Hemlock Parsley - Conioselinum scopulorum
Hemlock Parsley is a perennial herb with simple stems which are 3-10 dm high and arise from a club-shaped taproot or cluster of fleshy roots and a simple or little-branched rootcrown. The alternate leaves are divided into 7-11 leaflets, the lower of which are divided 2-3 more times. The leaves are triangular in outline and 3-19 cm long with a 3-23 cm long petiole and a dilated sheath at the base. Ultimate leaf segments are less than 3 mm wide. The foliage is glabrous below the inflorescence. Small, white flowers occur in hemispherical clusters borne at the ends of 9-15 stalks, which are arranged in an umbrella-shaped inflorescence, or umbel; the umbel is 3-10 cm in diameter and is located at the top of the stems. Each cluster of flowers is subtended by 3-6 thread-like bracts, which comprise an involucre that is 2-8 mm long. The flattened, egg-shaped fruits are 4-6 mm long and have corky, thickened margins and a conspicuous thickening at the top at the base of the style, known as a stylopodium.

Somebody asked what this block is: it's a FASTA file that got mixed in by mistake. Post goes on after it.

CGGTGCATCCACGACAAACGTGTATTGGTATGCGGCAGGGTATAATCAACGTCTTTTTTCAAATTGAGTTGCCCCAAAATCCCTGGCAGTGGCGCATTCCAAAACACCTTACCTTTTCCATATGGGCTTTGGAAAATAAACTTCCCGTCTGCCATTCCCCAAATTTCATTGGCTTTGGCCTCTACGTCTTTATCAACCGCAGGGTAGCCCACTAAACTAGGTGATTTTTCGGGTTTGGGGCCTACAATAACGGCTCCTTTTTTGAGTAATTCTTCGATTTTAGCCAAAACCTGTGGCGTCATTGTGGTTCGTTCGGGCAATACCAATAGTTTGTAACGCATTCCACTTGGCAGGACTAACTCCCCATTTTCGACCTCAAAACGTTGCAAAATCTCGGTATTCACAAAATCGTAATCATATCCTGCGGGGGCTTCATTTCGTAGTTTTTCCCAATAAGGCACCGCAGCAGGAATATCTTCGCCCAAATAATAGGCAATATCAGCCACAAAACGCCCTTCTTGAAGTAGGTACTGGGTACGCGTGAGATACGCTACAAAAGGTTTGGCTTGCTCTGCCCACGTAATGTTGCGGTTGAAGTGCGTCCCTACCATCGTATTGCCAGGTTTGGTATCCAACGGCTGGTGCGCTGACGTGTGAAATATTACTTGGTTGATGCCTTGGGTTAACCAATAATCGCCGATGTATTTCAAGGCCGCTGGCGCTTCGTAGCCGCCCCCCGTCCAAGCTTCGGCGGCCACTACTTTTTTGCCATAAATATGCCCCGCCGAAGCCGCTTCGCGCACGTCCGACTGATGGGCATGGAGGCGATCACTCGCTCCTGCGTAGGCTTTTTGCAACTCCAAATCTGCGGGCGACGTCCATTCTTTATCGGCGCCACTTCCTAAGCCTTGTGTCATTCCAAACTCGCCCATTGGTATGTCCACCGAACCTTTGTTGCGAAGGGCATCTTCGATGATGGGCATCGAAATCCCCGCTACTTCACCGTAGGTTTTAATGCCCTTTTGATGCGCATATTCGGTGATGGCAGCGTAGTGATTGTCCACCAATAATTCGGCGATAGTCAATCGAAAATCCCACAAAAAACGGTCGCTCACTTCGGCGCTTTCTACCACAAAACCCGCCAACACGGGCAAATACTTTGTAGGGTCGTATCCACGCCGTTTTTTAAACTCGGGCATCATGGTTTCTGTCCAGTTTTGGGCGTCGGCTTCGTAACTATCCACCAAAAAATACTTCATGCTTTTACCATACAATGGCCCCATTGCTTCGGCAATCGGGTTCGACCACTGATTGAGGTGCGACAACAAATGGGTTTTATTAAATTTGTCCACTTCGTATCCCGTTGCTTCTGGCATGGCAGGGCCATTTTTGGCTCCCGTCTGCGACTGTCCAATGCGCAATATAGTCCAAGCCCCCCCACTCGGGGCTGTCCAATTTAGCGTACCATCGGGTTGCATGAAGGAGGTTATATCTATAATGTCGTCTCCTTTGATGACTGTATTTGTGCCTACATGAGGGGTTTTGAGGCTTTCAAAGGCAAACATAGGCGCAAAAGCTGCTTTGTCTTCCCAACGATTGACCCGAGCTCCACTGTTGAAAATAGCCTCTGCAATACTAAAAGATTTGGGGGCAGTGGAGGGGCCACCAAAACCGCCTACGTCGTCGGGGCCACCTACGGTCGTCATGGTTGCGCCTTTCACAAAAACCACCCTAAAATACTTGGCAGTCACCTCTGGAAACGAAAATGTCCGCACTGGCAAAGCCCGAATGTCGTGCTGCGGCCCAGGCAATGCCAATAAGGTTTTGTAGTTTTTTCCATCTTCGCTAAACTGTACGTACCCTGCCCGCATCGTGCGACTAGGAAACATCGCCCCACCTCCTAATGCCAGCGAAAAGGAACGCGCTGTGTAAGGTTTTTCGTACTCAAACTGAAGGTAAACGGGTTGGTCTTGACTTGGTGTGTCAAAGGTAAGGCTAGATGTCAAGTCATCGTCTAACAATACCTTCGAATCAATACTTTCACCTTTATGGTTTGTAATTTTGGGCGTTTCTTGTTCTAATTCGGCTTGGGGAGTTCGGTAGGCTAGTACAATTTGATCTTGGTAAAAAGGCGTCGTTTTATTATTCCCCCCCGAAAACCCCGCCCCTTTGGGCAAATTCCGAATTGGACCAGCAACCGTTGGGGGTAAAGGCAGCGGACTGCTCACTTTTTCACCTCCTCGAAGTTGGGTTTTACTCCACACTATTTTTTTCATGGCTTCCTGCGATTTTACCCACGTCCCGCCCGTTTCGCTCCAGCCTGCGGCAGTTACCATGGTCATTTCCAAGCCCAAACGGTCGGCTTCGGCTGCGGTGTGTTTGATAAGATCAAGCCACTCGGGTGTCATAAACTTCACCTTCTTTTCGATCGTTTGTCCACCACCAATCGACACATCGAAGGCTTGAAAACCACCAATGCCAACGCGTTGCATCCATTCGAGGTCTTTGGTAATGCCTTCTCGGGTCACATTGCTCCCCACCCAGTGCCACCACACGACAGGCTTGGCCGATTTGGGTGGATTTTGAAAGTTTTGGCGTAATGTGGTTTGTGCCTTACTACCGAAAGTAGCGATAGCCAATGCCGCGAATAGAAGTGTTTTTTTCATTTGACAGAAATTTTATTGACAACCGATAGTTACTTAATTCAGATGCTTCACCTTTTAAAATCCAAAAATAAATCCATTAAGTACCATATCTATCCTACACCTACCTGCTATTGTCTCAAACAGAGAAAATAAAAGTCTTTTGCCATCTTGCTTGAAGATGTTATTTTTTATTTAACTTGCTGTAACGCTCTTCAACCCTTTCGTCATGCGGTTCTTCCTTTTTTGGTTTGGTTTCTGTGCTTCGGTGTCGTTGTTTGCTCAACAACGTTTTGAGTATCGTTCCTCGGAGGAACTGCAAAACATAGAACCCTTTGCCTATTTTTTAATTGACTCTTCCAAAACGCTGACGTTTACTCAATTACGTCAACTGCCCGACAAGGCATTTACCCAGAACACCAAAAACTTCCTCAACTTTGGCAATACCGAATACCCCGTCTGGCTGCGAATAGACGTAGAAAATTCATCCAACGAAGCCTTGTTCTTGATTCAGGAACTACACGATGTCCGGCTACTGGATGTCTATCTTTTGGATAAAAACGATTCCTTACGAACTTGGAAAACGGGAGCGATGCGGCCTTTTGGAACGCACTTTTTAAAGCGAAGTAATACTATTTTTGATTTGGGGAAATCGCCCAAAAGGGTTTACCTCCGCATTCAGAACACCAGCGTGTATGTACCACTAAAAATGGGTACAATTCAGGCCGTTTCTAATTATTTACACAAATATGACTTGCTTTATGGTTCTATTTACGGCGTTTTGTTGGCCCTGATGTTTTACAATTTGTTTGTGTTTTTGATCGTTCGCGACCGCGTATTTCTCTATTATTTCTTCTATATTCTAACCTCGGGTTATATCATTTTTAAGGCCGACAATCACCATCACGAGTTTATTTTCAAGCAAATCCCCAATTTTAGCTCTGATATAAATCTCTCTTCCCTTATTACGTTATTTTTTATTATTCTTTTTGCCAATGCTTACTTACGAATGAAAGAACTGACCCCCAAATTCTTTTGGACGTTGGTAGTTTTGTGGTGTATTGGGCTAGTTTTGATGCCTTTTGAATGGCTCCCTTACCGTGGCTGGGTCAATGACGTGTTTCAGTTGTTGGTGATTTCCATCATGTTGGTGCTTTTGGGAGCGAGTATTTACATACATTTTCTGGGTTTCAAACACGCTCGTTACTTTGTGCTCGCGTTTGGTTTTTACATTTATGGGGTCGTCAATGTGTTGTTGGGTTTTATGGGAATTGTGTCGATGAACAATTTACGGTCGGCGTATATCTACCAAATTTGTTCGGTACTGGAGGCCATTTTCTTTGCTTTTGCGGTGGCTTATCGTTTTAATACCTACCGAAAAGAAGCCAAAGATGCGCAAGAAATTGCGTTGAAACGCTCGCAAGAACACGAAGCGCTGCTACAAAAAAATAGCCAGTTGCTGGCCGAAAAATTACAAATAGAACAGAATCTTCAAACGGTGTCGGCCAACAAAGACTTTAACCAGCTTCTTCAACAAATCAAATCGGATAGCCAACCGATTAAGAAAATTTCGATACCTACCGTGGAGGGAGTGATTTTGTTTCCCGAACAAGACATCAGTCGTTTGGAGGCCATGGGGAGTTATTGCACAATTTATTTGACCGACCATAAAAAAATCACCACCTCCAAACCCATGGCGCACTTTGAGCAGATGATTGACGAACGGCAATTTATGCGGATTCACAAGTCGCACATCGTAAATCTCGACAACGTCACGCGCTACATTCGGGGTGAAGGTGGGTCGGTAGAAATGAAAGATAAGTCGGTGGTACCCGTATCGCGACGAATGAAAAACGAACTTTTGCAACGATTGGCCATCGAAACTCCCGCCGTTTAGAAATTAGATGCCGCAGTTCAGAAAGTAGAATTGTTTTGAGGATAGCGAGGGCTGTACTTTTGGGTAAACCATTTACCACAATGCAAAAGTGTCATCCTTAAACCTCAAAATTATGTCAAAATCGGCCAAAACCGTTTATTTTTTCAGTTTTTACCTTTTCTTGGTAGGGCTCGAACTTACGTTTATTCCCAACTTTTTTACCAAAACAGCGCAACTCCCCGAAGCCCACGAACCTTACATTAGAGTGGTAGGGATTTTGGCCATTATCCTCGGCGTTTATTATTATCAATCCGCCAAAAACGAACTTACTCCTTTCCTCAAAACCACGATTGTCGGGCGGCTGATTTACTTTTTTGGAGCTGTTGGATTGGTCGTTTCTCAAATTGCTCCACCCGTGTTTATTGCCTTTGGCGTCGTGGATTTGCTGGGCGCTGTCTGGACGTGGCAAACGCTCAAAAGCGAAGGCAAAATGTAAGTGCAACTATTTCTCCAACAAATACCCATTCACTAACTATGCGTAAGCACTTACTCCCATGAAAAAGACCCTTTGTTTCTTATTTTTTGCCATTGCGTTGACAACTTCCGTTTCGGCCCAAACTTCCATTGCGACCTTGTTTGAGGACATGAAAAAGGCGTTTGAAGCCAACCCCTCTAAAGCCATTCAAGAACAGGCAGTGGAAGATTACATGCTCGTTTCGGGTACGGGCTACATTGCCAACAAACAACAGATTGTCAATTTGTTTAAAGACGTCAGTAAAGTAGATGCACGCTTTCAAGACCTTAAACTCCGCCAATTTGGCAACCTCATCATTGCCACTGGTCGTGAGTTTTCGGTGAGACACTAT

Fruiting in July.
Species in Apiaceae are often difficult to distinguish; a hand lens or microscope and identification manual are necessary. Hemlock Parsley can be distinguished from members of the closely-related genus Ligusticum by the involucre of 3 or more bracts and by the lack of stringy old leaf bases at the summit ofthe rootcrown.
South-central MT to AZ and NM. Peripheral.
Riparian forests and moist meadows in the valleys.
- Additional ReferencesLegend: View Online Publication
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- Lesica, P., M. T. Lavin, and P. F. Stickney. 2012. Manual of Montana Vascular Plants. Fort Worth, TX: BRIT Press. viii + 771 p.